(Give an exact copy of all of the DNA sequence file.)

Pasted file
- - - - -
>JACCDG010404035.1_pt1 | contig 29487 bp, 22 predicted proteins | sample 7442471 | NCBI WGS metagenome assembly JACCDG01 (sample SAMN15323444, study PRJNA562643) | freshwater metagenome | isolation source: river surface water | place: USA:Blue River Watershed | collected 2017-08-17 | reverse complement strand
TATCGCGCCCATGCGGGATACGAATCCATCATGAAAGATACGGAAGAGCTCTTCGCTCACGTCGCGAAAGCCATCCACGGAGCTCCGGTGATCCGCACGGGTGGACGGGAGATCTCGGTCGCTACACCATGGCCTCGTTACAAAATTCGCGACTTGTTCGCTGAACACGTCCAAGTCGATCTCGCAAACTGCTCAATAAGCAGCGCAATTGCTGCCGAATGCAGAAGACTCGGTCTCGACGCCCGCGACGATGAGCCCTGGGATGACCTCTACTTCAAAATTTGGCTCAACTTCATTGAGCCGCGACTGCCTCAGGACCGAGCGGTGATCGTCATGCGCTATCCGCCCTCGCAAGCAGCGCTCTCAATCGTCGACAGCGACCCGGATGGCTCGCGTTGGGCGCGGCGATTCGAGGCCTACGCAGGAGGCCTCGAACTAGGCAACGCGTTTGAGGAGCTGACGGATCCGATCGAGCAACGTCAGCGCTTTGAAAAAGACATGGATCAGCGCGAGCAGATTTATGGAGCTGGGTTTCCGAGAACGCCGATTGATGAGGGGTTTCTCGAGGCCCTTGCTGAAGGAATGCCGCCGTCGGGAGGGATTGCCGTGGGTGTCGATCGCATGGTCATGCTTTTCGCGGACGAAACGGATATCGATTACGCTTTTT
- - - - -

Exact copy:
>JACCDG010404035.1_pt1 | contig 29487 bp, 22 predicted proteins | sample 7442471 | NCBI WGS metagenome assembly JACCDG01 (sample SAMN15323444, study PRJNA562643) | freshwater metagenome | isolation source: river surface water | place: USA:Blue River Watershed | collected 2017-08-17 | reverse complement strand
TATCGCGCCCATGCGGGATACGAATCCATCATGAAAGATACGGAAGAGCTCTTCGCTCACGTCGCGAAAGCCATCCACGGAGCTCCGGTGATCCGCACGGGTGGACGGGAGATCTCGGTCGCTACACCATGGCCTCGTTACAAAATTCGCGACTTGTTCGCTGAACACGTCCAAGTCGATCTCGCAAACTGCTCAATAAGCAGCGCAATTGCTGCCGAATGCAGAAGACTCGGTCTCGACGCCCGCGACGATGAGCCCTGGGATGACCTCTACTTCAAAATTTGGCTCAACTTCATTGAGCCGCGACTGCCTCAGGACCGAGCGGTGATCGTCATGCGCTATCCGCCCTCGCAAGCAGCGCTCTCAATCGTCGACAGCGACCCGGATGGCTCGCGTTGGGCGCGGCGATTCGAGGCCTACGCAGGAGGCCTCGAACTAGGCAACGCGTTTGAGGAGCTGACGGATCCGATCGAGCAACGTCAGCGCTTTGAAAAAGACATGGATCAGCGCGAGCAGATTTATGGAGCTGGGTTTCCGAGAACGCCGATTGATGAGGGGTTTCTCGAGGCCCTTGCTGAAGGAATGCCGCCGTCGGGAGGGATTGCCGTGGGTGTCGATCGCATGGTCATGCTTTTCGCGGACGAAACGGATATCGATTACGCTTTTT